Pallas Projects/Studios is one of Ireland's longest running artist-run spaces, with a dedicated tradition towards the facilitation of artistic production and discourse, and the professional development of artists in a peer-led, supportive environment.
PP/S addresses the necessity of providing space for artistic production and exhibition, via the provision of affordable artists studios in Dublin's city centre, and curated projects. Our programme foregrounds the role of the project as a constant agent of discourse and transformation: producing critically engaged exhibitions, collaborations and partnerships, education programmes for schools, alongside research, publishing, mentoring and advocacy. Recent projects include the 4-year research project and publication 'Artist-Run Europe', published by Onomatopee, Eindhoven in 2016, the open-submission Artist-Initiated Projects series, and the annual 'Periodical Review' exhibition now in its ninth year.
Since its founding in 1996 PP/S has inhabited numerous semi-permanent locations, and countless more temporary offsite exhibitions, and international projects. These have included a four-year exhibition programme in a semi-derelict block of council flats, a white cube space in a former milking parlour, and collaborative projects with/in Limerick City Gallery of Art; NCAD Gallery; Dublin City Gallery The Hugh Lane; Irish Museum of Modern Art; Fire Station Artists’ Studios & Gertrude Contemporary, Melbourne; Auto Italia South East, London; Lismore Castle Arts; The Model, Sligo; Catalyst Arts, Belfast; 126, Galway.
With collaborators and participants including: Ella Bertilsson & Ulla Juske, Liliane Puthod, Sarah Browne & Gareth Kennedy, Garrett Phelan, Brendan Earley, Jesse Jones, Nina Canell & Robin Watkins, and international artists such as Hito Steyerl, Manon De Boer, Nathaniel Mellors, John Smith, Stephanie Syjuco, and Mark Titchner.
Triangle France is a non-profit contemporary arts organisation, based at Friche la Belle de Mai, a former tobacco factory located in the city centre of Marseilles. Triangle France aims to promote the emerging international art scene through a challenging and experimental program of artist’s residencies, exhibitions, events, new commissions, and publications. Triangle France supports the production and presentation of new forms of artistic activity and aims to create dynamic relationships between art, artists, and audiences both locally and internationally.
Since its founding in 1995, Triangle France has established itself as one of France's most innovative organisations supporting artists at a formative point in their career. Triangle France supports emerging artists as well as artists that are under-represented in France by collaborating with them in the development, production and presentation of important new projects that enable them to take new steps in their careers.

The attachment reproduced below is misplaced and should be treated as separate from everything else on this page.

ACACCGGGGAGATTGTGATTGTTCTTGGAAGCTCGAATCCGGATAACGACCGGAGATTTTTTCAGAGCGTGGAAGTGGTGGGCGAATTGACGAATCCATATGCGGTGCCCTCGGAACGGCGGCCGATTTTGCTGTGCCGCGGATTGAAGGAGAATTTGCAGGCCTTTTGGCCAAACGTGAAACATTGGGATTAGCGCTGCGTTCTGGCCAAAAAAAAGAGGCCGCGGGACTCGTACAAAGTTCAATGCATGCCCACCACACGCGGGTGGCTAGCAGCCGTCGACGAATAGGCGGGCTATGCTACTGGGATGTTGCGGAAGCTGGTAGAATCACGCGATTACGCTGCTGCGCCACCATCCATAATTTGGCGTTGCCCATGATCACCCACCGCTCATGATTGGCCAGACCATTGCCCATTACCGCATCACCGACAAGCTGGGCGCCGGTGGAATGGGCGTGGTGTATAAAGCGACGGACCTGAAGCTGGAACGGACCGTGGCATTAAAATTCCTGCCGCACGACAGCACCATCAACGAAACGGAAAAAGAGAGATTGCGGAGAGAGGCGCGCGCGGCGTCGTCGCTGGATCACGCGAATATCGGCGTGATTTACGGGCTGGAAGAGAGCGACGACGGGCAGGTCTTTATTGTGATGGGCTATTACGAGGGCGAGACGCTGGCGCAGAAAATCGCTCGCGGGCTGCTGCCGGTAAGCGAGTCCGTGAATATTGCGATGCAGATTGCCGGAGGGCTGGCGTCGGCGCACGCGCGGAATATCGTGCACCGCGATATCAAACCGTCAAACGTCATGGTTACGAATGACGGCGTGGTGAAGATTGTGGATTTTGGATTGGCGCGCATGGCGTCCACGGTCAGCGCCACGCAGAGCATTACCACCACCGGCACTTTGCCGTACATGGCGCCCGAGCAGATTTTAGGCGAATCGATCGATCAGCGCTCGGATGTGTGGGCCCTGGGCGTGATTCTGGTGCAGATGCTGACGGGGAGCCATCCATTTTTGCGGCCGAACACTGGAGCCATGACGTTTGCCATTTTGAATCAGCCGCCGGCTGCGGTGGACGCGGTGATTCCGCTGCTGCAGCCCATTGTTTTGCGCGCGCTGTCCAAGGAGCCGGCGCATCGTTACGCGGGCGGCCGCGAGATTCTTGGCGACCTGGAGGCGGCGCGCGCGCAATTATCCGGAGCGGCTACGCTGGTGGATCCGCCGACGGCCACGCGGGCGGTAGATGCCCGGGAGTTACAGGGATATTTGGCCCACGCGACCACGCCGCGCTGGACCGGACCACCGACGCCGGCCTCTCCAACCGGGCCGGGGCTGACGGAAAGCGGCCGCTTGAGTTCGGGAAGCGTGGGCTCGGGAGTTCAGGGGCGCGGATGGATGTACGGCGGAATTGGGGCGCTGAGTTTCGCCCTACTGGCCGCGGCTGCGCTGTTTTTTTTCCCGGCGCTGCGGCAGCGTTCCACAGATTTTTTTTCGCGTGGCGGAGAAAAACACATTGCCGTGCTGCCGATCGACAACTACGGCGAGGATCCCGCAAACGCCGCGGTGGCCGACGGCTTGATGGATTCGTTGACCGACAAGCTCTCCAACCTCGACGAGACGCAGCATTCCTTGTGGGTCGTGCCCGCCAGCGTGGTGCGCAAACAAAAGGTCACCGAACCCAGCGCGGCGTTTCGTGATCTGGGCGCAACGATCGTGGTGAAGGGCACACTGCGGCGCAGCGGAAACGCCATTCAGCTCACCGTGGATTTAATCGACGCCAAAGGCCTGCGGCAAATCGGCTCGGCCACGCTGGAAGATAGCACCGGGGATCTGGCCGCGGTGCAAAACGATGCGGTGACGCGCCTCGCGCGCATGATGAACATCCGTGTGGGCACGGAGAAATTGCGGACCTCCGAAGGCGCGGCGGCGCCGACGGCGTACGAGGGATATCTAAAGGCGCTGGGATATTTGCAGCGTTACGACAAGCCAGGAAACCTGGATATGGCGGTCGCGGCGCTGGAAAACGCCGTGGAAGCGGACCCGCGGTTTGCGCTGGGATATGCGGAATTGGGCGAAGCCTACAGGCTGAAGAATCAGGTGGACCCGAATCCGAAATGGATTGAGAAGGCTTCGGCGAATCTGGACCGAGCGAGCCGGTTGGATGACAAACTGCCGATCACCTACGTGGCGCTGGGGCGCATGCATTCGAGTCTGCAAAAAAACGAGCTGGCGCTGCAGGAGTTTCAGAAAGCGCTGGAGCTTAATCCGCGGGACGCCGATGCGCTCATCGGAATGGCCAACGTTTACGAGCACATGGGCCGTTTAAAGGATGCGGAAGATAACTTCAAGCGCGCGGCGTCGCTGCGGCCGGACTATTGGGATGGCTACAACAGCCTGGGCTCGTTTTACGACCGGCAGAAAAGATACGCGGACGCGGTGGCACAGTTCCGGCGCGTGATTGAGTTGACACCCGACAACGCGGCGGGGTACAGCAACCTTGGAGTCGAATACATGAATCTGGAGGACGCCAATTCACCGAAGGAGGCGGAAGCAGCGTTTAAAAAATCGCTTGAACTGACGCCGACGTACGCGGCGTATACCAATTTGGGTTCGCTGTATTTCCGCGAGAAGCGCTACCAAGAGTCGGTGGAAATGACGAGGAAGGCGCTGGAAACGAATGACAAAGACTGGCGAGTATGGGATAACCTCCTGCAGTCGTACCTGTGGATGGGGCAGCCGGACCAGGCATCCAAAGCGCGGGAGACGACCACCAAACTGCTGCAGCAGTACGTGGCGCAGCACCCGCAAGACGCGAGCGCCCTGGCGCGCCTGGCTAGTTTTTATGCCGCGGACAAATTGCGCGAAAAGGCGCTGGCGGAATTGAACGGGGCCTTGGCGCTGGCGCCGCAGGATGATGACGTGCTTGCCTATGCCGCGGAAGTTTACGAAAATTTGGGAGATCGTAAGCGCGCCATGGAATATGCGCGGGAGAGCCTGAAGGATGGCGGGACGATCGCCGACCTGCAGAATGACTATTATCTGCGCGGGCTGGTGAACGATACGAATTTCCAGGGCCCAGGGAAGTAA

At the heart of Triangle France’s activity is the residency program that welcomes between 9 to 12 artists a year to Marseilles and sends French artists to partner organisations abroad. The program seeks to accompany artists in their research from project inception to realization while offering public access to artistic research and to the current debates occurring in the art world.
Some of the previous residents are: Simon Starling (1997), Virginie Barré (1998), Jim Lambie (1998), Pierre Malphettes (1998), Bruno Peinado (1998), Damien Maziere (2002), Lili Reynaud Dewar (2006), Clement Rodzielski (2007), Kara Uzelman (2009), Emmanuelle Lainé (2009), Tim Braden (2009), Dominique Hurt (2011), Jean-Alain Corre (2012), Eva Barto (2014), Dan Walwin (2016), Gina Folly (2017), Madison Bycroft (2017) and Valérie Blass (2018).
The Living Art Museum, Reykjavík (Nýlistasafnið) is a non-profit, artist-run museum and association, venue for events, exhibitions, performances, discussions and research. It was founded in 1978 as a non-political institution, with a pronounced engagement in reflections on society and cultural politics, and the role of introducing and maintaining a current dialogue on contemporary art locally and internationally.
The museum continues to be run according to its founding constitution, by a board of members elected by the association of The Living Art Museum. The museum’s extensive collection is based solely on donations by its members and friends. Over the last 40 years, The Living Art Museum has offered a varied programme that has extended beyond art exhibitions, including performances, film and video screenings, live music, lectures and symposiums, poetry readings, and theatre.
Since its foundation The Living Art Museum has been an important forum in the Icelandic art community for introducing, reflecting, and debating the role of contemporary art.
The Croatian Association of Visual Artists (HDLU), Zagreb, was established in 1868 and consists of visual artists of all generations, with the aim to support and encourage contemporary visual expression. The exhibition program ranges from the experimental to large national and international projects.
The basic aims of the Association are: to support and encourage contemporary visual expression, to improve and protect the freedom of visual expression, to organise exhibitions, and to participate in the making of the laws and rules regulating visual arts production and the social rights of the artists.
HDLU annually organises or collaborates in the organisation of approximately 40 exhibitions in its four diverse galleries. HDLU is sited in the famous Meštrović Pavilion, located on a beautiful square in central Zagreb. It consists of three exhibition spaces: Ring Gallery, Barrel Gallery, and Extended Media (PM) Gallery. Karas Gallery, the forth of HDLU’s exhibition spaces, is located on Praska Street by Ban Jelacic Square, Zagreb’s main square.
The exhibition program covers all segments of art presentation and production, ranging from large national and international manifestations to projects concerning new media pursuing experimentation. Exhibitions are accompanied by lecturing programs, workshops, and presentations. Exhibition programs are flexible and the exhibition spaces are often used for the presentation of the variety of artistic disciplines ranging from dance to music and theatre productions.